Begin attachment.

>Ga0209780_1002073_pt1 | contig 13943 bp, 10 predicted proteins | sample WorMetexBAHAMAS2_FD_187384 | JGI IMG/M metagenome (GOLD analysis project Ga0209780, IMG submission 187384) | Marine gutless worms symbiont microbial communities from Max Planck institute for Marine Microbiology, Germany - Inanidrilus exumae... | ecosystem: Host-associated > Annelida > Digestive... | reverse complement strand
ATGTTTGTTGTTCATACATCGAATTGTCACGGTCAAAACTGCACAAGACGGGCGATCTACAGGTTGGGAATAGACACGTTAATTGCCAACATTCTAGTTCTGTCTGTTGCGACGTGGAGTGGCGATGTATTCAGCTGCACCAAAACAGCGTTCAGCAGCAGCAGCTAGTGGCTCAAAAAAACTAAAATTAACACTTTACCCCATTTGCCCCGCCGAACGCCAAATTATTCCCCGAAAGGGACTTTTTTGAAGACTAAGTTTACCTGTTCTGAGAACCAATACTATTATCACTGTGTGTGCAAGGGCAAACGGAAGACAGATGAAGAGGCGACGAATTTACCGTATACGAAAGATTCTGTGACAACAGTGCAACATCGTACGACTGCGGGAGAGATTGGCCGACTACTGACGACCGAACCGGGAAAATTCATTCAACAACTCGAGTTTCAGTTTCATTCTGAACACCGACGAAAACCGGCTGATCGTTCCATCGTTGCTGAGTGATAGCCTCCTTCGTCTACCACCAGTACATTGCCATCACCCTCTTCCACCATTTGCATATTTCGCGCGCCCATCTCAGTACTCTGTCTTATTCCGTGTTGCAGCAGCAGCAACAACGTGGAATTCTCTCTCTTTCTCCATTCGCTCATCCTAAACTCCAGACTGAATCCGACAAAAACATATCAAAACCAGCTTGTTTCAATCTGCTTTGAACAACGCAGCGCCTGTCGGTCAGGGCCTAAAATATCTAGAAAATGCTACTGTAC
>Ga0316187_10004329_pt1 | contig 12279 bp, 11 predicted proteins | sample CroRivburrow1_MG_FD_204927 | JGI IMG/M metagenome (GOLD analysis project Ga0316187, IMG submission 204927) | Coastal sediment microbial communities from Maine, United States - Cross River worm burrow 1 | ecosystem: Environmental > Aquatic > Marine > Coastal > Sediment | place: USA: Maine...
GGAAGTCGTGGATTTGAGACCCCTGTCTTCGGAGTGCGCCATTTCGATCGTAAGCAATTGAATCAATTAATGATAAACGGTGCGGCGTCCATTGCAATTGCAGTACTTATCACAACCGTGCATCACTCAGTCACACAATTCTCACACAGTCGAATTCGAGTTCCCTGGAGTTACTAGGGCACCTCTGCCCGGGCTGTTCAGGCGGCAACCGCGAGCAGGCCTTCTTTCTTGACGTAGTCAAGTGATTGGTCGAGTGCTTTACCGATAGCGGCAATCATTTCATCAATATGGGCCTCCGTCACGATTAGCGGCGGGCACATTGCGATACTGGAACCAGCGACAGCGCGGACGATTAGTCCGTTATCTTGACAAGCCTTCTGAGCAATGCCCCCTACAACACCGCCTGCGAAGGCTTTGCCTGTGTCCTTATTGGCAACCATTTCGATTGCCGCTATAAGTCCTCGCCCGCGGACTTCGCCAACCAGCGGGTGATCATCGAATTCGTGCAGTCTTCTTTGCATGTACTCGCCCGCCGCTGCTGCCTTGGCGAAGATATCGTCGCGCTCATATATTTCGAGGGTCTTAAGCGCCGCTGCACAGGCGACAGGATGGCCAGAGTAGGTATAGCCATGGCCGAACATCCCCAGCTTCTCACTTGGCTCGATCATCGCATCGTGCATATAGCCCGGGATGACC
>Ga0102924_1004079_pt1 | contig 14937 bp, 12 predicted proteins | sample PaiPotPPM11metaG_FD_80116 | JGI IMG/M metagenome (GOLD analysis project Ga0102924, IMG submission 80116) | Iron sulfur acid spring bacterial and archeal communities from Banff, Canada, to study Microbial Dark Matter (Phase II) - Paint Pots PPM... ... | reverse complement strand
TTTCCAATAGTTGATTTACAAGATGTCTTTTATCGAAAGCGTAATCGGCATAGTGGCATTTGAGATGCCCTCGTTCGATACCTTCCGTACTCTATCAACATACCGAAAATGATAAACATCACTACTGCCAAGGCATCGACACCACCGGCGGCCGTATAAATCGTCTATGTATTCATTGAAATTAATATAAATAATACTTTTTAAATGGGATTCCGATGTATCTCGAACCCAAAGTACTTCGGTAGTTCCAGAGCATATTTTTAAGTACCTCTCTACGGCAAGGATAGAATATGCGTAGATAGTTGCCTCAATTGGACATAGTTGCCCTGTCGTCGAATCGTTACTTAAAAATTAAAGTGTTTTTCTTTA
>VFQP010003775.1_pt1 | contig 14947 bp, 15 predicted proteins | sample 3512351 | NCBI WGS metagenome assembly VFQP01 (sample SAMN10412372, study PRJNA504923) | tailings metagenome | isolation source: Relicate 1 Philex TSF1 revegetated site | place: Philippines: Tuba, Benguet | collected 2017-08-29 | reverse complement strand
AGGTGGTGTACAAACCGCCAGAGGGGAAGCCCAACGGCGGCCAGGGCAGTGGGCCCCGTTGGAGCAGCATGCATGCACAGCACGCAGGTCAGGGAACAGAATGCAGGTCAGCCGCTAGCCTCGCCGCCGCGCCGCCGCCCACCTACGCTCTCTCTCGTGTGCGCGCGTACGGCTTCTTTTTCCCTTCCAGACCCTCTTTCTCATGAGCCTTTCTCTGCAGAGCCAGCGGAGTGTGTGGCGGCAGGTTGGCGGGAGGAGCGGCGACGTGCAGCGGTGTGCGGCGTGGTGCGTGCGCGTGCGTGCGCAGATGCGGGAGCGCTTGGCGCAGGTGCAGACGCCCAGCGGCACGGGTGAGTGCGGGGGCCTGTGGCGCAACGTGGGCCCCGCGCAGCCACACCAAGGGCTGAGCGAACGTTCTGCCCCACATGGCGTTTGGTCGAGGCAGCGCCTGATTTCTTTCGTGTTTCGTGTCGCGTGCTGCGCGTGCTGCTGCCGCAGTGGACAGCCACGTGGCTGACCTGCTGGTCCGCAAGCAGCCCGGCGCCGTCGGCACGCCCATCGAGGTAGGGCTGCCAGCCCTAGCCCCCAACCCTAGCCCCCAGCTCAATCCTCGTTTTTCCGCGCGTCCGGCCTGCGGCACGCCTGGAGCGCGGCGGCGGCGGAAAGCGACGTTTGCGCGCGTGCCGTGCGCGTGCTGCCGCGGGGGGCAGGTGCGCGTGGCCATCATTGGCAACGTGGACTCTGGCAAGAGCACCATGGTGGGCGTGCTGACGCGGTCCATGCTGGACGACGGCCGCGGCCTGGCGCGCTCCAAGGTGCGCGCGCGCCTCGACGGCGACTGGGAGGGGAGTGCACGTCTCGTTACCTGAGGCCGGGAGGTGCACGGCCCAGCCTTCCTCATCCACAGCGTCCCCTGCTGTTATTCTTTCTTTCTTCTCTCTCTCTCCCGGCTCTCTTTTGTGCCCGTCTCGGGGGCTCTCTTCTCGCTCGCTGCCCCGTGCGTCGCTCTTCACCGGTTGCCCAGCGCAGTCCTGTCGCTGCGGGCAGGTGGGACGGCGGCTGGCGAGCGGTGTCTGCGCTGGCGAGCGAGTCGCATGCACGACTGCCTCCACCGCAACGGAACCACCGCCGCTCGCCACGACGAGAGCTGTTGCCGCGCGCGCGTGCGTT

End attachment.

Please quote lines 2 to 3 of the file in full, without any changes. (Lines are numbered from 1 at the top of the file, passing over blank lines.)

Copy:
ATGTTTGTTGTTCATACATCGAATTGTCACGGTCAAAACTGCACAAGACGGGCGATCTACAGGTTGGGAATAGACACGTTAATTGCCAACATTCTAGTTCTGTCTGTTGCGACGTGGAGTGGCGATGTATTCAGCTGCACCAAAACAGCGTTCAGCAGCAGCAGCTAGTGGCTCAAAAAAACTAAAATTAACACTTTACCCCATTTGCCCCGCCGAACGCCAAATTATTCCCCGAAAGGGACTTTTTTGAAGACTAAGTTTACCTGTTCTGAGAACCAATACTATTATCACTGTGTGTGCAAGGGCAAACGGAAGACAGATGAAGAGGCGACGAATTTACCGTATACGAAAGATTCTGTGACAACAGTGCAACATCGTACGACTGCGGGAGAGATTGGCCGACTACTGACGACCGAACCGGGAAAATTCATTCAACAACTCGAGTTTCAGTTTCATTCTGAACACCGACGAAAACCGGCTGATCGTTCCATCGTTGCTGAGTGATAGCCTCCTTCGTCTACCACCAGTACATTGCCATCACCCTCTTCCACCATTTGCATATTTCGCGCGCCCATCTCAGTACTCTGTCTTATTCCGTGTTGCAGCAGCAGCAACAACGTGGAATTCTCTCTCTTTCTCCATTCGCTCATCCTAAACTCCAGACTGAATCCGACAAAAACATATCAAAACCAGCTTGTTTCAATCTGCTTTGAACAACGCAGCGCCTGTCGGTCAGGGCCTAAAATATCTAGAAAATGCTACTGTAC
>Ga0316187_10004329_pt1 | contig 12279 bp, 11 predicted proteins | sample CroRivburrow1_MG_FD_204927 | JGI IMG/M metagenome (GOLD analysis project Ga0316187, IMG submission 204927) | Coastal sediment microbial communities from Maine, United States - Cross River worm burrow 1 | ecosystem: Environmental > Aquatic > Marine > Coastal > Sediment | place: USA: Maine...